SPLUMA provides the framework within which Provinces and Municipalities must regulate their constitutional spheres of planning. All municipalities have adopted their own planning bylaws within the framework of SPLUMA (although many are iterations of a standard precedent bylaw). KZN’s provincial planning legislation is the KwaZulu-Natal Planning and Development Act 6 of 2008 (PDA). The PDA was enacted to replace the provincial town planning ordinance. As will be observed from its date of promulgation, it predates SPLUMA. In terms of SPLUMA promulgated as the framework legislation for planning, the PDA must be interpreted in a way that is consistent with SPLUMA and where provisions of the PDA are in conflict with SPLUMA, they are not enforceable. The KZN Norms and Standards were adopted in terms of section 144 of the PDA. This is consistent with SPLUMA and is not in conflict. The Norms and Standards are binding on all telecommunication facility operators, including the state and municipalities as well as all municipalities that decide applications for land development approval for telecommunication facilities (Norms and Standards, clause 6). In other words, unless a municipality has applied to the MEC and has been granted an exemption, they apply throughout the province.

The Norms and Standards

The Norms and Standards direct municipalities on how they should amend their schemes and bylaws to align with the provincial planning standard on dealing with Electronic Communication Facilities. Given this aspect of the Norms and Standards, in future it is envisioned there will be some uniformity in the wording and application process for telecommunication facilities throughout KZN despite the nuances a particular municipal bylaw may have.

The major impact of the Norms and Standards immediately affecting municipalities, developers and objectors is the provision of information that must accompany an application for land development approval for a telecommunication facility. This information includes plans, assessments, declaration of intents and signed agreements, among other things. It goes far beyond the information ordinarily provided in these types of applications. As the clause in the Norms and Standards dealing with this is peremptory, an applicant must provide the information or the application will be non-compliant.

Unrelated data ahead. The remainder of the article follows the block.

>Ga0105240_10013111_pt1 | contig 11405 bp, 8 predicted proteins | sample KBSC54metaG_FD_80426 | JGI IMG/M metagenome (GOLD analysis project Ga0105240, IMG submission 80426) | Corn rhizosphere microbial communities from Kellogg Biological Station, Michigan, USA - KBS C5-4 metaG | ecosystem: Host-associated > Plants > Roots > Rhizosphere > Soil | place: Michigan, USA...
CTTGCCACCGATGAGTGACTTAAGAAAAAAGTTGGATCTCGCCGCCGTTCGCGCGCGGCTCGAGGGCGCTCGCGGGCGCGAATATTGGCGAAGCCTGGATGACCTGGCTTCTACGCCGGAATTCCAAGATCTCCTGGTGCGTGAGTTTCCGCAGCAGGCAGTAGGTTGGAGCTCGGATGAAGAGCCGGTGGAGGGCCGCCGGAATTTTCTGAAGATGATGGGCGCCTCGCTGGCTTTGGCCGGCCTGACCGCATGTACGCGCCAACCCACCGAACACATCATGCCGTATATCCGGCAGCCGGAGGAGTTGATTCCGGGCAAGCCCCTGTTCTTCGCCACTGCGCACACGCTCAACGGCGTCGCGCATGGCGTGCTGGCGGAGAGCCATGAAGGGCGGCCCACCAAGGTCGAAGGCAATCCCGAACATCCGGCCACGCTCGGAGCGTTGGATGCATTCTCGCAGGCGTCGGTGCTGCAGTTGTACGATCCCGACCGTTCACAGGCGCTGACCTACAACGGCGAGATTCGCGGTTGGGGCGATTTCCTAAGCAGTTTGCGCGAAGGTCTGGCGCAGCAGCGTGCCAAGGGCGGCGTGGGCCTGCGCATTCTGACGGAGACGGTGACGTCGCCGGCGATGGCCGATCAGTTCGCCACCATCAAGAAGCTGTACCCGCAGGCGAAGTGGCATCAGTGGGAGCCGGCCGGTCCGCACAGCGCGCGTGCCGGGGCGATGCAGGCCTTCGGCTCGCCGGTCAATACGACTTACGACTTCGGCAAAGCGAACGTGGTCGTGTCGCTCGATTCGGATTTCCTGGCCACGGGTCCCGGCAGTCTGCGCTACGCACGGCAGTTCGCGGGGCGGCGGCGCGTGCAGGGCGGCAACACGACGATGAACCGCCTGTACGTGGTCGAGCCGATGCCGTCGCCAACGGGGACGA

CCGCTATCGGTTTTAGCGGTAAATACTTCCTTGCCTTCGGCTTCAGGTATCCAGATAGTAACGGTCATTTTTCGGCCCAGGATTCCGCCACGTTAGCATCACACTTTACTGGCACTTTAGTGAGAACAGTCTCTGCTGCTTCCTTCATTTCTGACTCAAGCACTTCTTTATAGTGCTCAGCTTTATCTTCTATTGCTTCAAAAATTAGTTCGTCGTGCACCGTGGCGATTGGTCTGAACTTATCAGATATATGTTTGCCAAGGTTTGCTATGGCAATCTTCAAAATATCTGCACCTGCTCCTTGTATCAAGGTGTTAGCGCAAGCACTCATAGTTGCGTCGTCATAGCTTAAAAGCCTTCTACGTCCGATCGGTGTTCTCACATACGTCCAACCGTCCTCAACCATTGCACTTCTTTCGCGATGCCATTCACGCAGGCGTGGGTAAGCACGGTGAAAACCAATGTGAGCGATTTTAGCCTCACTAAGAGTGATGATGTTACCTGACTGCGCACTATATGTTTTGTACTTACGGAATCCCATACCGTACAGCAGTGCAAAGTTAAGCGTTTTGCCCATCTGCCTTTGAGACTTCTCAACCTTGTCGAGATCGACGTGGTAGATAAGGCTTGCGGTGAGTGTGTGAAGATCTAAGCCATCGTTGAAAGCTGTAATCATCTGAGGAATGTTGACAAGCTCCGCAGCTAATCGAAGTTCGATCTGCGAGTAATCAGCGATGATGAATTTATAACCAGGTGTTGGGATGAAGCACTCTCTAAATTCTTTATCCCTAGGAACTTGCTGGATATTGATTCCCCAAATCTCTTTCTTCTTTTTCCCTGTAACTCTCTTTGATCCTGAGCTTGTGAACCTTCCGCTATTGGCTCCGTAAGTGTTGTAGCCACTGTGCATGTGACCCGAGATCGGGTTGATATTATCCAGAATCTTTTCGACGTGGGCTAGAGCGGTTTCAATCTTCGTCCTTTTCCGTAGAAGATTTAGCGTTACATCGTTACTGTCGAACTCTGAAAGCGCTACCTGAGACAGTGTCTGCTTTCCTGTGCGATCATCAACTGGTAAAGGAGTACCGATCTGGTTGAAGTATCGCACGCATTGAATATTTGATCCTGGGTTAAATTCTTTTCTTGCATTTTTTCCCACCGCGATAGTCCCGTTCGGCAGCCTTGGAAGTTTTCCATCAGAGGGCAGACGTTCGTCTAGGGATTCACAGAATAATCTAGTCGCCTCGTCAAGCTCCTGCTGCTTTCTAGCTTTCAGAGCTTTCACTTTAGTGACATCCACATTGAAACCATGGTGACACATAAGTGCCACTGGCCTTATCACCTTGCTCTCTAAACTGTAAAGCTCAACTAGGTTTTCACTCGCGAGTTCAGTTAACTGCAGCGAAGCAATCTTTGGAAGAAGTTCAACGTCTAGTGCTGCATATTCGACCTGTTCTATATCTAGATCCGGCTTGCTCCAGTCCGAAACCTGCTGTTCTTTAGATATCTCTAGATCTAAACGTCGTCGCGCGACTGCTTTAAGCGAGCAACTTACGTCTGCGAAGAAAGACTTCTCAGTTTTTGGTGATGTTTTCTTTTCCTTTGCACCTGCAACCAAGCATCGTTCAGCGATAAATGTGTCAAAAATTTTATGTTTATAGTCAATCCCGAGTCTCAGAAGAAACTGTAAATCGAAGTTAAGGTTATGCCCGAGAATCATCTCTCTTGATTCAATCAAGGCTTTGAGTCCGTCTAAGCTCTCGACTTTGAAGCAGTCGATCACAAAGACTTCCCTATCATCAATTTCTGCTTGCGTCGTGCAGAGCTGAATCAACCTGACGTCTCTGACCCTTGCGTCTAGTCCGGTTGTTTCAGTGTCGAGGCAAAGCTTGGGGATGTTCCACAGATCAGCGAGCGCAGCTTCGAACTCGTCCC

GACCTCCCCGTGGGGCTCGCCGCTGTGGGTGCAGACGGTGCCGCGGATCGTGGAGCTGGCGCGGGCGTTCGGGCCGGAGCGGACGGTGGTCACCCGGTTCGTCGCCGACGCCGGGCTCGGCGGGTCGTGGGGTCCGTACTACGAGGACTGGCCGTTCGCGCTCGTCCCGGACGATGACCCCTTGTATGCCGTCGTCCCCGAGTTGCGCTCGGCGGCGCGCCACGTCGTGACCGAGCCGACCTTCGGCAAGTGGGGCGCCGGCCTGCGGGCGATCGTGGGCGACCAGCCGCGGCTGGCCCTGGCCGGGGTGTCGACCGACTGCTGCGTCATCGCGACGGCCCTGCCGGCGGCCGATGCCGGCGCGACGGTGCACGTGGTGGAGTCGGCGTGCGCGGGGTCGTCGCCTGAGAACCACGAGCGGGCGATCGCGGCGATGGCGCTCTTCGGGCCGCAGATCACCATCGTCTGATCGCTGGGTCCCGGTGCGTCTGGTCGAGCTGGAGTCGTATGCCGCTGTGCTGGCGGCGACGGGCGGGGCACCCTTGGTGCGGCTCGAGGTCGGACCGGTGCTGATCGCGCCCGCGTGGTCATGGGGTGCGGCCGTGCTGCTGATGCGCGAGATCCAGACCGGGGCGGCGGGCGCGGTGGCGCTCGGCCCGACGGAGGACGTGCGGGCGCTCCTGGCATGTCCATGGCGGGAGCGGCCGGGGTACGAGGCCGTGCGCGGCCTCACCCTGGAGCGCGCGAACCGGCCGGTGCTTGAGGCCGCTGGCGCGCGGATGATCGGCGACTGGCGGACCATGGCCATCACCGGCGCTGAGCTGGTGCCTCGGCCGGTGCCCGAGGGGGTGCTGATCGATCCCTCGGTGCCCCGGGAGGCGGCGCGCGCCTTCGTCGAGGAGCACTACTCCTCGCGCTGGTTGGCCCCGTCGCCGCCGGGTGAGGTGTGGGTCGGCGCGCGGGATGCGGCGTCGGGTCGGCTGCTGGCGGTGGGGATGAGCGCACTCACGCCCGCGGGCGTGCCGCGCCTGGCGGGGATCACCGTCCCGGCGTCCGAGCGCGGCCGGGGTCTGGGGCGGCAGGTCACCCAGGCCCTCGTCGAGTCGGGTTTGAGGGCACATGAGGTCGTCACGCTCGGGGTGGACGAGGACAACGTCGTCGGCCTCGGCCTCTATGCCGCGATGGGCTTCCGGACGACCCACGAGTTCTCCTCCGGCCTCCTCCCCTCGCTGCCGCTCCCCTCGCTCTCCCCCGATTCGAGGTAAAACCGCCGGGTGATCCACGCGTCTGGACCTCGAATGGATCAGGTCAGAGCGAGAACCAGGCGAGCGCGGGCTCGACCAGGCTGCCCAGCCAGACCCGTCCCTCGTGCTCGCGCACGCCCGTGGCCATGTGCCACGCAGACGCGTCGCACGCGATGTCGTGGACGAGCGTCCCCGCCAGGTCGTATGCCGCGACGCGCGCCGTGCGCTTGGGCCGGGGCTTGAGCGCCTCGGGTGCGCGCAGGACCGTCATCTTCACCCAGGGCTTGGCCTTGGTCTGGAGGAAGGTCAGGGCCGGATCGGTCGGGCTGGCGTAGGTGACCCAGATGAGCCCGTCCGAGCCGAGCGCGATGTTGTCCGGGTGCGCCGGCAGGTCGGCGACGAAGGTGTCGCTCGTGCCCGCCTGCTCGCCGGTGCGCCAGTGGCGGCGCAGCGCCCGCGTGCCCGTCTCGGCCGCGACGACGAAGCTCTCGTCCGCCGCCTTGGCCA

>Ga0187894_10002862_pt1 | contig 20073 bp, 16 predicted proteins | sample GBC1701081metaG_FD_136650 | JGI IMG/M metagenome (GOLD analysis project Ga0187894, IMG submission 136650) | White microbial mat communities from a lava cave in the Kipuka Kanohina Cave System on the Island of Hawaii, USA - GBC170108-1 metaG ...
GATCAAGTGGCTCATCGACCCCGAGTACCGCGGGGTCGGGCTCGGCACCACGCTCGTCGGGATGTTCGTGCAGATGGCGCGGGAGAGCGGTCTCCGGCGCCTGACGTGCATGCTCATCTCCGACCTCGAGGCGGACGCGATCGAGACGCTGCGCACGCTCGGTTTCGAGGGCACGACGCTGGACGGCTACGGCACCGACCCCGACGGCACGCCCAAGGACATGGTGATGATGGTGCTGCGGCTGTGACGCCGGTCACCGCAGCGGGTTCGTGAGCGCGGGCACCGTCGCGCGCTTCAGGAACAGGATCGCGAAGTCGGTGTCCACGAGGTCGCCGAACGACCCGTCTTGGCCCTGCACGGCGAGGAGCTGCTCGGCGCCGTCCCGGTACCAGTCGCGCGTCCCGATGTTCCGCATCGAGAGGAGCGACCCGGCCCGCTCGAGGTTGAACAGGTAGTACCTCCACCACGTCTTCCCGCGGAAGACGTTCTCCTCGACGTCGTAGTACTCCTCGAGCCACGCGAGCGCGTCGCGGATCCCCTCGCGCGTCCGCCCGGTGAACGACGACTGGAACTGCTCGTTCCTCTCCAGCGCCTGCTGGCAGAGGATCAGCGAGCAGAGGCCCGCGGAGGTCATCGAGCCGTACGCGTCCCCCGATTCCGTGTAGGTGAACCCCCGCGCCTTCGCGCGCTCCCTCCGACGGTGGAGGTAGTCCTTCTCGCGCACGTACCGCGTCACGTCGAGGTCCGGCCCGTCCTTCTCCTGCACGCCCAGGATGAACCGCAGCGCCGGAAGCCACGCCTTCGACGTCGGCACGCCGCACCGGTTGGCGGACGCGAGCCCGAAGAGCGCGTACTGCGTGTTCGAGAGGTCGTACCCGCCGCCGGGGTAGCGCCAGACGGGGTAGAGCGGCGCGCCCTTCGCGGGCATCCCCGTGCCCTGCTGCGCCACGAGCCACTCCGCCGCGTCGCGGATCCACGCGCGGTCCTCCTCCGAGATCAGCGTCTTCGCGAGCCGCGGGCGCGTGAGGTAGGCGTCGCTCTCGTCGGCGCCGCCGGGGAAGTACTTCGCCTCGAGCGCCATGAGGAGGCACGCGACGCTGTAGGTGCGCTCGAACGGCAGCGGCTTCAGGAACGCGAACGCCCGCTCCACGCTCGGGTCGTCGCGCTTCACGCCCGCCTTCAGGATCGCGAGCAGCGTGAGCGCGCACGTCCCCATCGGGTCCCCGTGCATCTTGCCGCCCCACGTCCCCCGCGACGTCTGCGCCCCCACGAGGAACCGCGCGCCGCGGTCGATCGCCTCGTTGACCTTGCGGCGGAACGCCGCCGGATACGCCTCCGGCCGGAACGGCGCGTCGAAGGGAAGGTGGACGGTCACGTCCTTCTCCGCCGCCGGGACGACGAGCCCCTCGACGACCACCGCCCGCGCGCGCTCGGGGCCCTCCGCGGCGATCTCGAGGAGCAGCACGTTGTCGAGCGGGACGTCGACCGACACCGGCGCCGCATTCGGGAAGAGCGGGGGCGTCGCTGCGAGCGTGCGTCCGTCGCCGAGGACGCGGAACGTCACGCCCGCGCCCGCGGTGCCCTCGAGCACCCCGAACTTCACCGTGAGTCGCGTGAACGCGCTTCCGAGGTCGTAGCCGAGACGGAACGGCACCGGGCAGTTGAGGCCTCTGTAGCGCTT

A municipality’s planning bylaw ordinarily provides for factors which a decision-maker must take into account when considering an application. The Norms and Standards extends these criteria to include factors which a decision-maker must additionally consider, specifically relating to the appropriateness of a telecommunication facility. These factors include extensive provisions relating to: whether the optimisation of the number of telecommunication facility sites is achieved; the reduction of the impact of the facility on public health; the inclusion of techniques to promote public safety; addressing and reducing environmental impacts; addressing and reducing impacts on heritage; reducing the visual impact; reducing the generation of noise; reducing interference with other telecommunications facilities and services; integration with existing infrastructure and surroundings.